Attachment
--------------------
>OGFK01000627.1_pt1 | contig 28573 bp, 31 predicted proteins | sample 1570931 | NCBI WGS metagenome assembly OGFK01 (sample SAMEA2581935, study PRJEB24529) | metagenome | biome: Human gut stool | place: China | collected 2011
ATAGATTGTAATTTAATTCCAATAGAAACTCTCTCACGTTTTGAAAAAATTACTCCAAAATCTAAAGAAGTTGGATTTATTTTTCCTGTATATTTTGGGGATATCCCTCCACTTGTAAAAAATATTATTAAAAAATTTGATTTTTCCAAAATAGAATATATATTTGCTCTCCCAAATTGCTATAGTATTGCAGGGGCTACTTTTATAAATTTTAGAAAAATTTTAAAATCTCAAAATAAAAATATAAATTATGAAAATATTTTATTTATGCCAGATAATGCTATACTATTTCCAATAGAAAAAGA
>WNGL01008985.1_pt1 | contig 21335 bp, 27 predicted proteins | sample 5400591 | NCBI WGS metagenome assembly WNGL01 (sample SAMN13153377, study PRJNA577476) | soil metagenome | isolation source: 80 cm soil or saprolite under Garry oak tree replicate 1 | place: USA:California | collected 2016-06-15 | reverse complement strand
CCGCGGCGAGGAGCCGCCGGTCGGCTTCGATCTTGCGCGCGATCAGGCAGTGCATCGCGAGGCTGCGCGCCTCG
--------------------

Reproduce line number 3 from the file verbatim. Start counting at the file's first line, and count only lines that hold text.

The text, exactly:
>WNGL01008985.1_pt1 | contig 21335 bp, 27 predicted proteins | sample 5400591 | NCBI WGS metagenome assembly WNGL01 (sample SAMN13153377, study PRJNA577476) | soil metagenome | isolation source: 80 cm soil or saprolite under Garry oak tree replicate 1 | place: USA:California | collected 2016-06-15 | reverse complement strand